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There are millions of photographs, but how we choose the best one, Photos are invaluable asset for professional designer. However when it comes to finding the right photo; one can easily spend hours searching for it. Creative photos to refresh your mind at getting people’s attention as long as you don’t make them too text heavy and you include an extremely creative photos in look-at-me colors and sharpness.
If you are looking to add some creativity and inspiration to your life, you probably need check 35 greatest photographs from national geographic displayed has been hand picked that inspires you to create something creative and original.
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Throughout history, great photographer always found new ways to show their creativity to express themselves and create new trends and techniques to remark their work apart from the rest of the crowd. Photography is an art in itself, that requires a skill and precision as we know, it is one of the most creative art-forms to come out of the digital age.
A quarter million Muslims jam Haram Mosque in the holy city of Mecca to pay homage to Allah. Those in the center (blurred in this time exposure) circle the black-draped Kaaba, most sacred of Islamic shrines. Muslims believe the Prophet Abraham—like Muhammad a messenger of God—and his son Ishmael built the first structure here. Photograph by Thomas J. Abercrombie
Reindeer cross the Siberian snow near Oymyakon, in the U.S.S.R. A young girl atop one of the animals herds them forward toward her family’s tent and a break for food and rest. Photograph by Dean Conger
With 10,000 watts of light and cutting-edge submersible technology, the Titanic comes to life from two and a half miles beneath the ocean’s surface. Photograph by Emory Kristoff
Rolling through the snow, Prince Philip takes his four-in-hand carriage out for an early morning drive along a path near Windsor Castle. Photograph by James L. Stanfield
Scorching sun casts long shadows as camels cross the salt flats of Lake Assal, Djibouti, one of the lowest places on Earth at 512 feet below sea level. Photograph by Chris Johns
A 23-second exposure in a camera mounted in the tail of a Lockheed TriStar jet captures the lights of the airport runway and the city beyond. Photograph by Bruce Dale
Arrows of rain seem to pelt a dragonfly in Indonesia’s Riau Islands in “Splashing,” the winning image of the 2011 National Geographic Photography Contest. Photography by Shikhei Goh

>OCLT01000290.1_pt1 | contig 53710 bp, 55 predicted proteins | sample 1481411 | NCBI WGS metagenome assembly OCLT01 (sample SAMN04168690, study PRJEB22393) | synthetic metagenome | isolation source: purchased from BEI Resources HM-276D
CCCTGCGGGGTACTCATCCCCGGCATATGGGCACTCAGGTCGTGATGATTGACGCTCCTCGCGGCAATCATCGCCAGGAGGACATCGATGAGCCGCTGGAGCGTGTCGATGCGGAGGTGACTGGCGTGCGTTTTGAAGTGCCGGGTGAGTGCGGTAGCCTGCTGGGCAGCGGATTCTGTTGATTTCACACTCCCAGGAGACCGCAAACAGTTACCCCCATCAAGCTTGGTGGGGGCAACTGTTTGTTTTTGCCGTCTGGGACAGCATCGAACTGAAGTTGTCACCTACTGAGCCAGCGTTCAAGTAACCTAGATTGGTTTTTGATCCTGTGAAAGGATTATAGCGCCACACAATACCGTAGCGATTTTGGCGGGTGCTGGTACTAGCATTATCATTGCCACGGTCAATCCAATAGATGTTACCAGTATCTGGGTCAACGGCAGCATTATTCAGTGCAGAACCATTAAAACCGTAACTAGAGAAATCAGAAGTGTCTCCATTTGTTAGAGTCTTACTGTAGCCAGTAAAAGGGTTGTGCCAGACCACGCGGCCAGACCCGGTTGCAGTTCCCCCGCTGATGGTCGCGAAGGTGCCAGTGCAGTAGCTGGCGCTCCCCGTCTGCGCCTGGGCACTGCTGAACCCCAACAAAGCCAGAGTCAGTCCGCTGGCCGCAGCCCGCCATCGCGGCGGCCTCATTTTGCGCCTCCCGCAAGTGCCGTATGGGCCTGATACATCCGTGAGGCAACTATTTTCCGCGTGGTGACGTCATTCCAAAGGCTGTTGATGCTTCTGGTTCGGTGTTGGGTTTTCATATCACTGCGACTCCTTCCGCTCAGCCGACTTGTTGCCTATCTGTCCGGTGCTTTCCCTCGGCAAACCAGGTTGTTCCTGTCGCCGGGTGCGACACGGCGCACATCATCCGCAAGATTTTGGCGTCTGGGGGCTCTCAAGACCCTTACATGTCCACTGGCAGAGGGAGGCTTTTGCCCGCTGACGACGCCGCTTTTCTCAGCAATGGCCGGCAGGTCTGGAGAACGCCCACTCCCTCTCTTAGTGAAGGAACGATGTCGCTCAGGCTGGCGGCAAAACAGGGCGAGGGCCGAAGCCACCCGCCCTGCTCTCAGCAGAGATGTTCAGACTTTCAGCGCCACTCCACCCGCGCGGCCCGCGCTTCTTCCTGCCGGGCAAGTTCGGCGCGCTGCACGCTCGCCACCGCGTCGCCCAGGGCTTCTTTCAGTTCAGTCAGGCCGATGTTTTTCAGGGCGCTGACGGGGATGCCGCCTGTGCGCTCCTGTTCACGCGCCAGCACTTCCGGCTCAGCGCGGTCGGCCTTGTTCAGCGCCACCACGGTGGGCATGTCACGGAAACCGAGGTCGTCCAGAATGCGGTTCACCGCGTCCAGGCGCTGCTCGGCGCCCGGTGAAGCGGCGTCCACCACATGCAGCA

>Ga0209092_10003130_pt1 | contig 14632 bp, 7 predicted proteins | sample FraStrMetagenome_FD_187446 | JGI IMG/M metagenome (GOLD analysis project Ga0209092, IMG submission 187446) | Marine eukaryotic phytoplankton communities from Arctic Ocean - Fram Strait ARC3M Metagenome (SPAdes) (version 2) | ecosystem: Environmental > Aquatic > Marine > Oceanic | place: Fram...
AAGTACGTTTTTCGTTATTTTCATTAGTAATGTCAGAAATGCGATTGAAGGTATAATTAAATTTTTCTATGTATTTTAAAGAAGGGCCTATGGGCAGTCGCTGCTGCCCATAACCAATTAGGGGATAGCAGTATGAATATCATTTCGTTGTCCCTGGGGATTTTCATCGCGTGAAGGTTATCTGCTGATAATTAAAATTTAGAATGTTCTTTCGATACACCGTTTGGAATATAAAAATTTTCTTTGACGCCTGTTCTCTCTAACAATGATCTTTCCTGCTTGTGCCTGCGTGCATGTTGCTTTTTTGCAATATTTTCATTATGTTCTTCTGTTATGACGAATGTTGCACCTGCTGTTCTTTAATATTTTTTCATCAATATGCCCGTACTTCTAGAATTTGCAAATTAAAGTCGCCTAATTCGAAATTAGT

“The blue pond” of the famous tourist resort. This is a place where many tourists gather in spring, summer, and autumn. However, since this pond freezes in winter, nobody is during that period. This photograph is the moment first snow of the season is falling in that blue pond. We can see first snow of the season from the end of October. Why is blue? This is because the underground hot spring ingredient is gushing. This blue pond changes a color every day. I think that mystical blue and pure white snow are beautiful. All are nature’s tints. Photography by Kent Shiraishi
Jellyfish Cotylorhiza tuberculata drifting just beneath the surface looking for capturing the first sunrays to trigger their symbiotic algae to produce energy for it. Photo by Angel Fitor
I was leading a photographic safari in Tanzania’s, Serengeti National Park. It was midday and we came across a dazzle of zebra approaching a waterhole the quench their thirst. Every few minutes the zebras will enter the water to drink, just to panic and scatter out of the water again. Photo and caption by Marius Coetzee
I personally believe that, beyond the formal representation of reality, mediated by the technical instruments necessary to fix an image in time, photography is made of insights. The shot is the last act of image capturing and in many ways the easiest part of the whole process. This panning effect, even in its imperfection, with the chromatic harmony of the background, with all the needless information eliminated and the luck of having the big cat’s lifted tail in symmetry with the impala horns, brings the observer inside the hunting without distractions. Photo and caption by Stefano Pesarelli
Beluga whales in the arctic having fun. Photo by dafna ben nun
Once a year, Formosa fishermen’s unique sulfuric fire fishing ritual handed down from generation to generation. Photo by Hung-Hsiu Shih
Space Shuttle Endeavour STS-130 launches into orbit toward the east, as the stars and waning crescent moon trail toward the west, leaving a beautiful reflection on the Intracoastal Waterway in Ponte Vedra, Florida. This 132-second time exposure of the final night launch of a Space Shuttle, from launch through SRB separation, was taken 115 miles north of Launch Pad 39A at Kennedy Space Center. Photo and caption by James Vernacotola
Krishna Temple is one of Hampi’s notable Hindu temples. This photo shows the most beautiful architectural piece of Hampi and how people just feel in it. It is a place of calm and equilibrium, an escape. Photo by Alejandra Loreto
Oceanic whitetip shark and diver in the Bahamas Photograph by Brian Skerry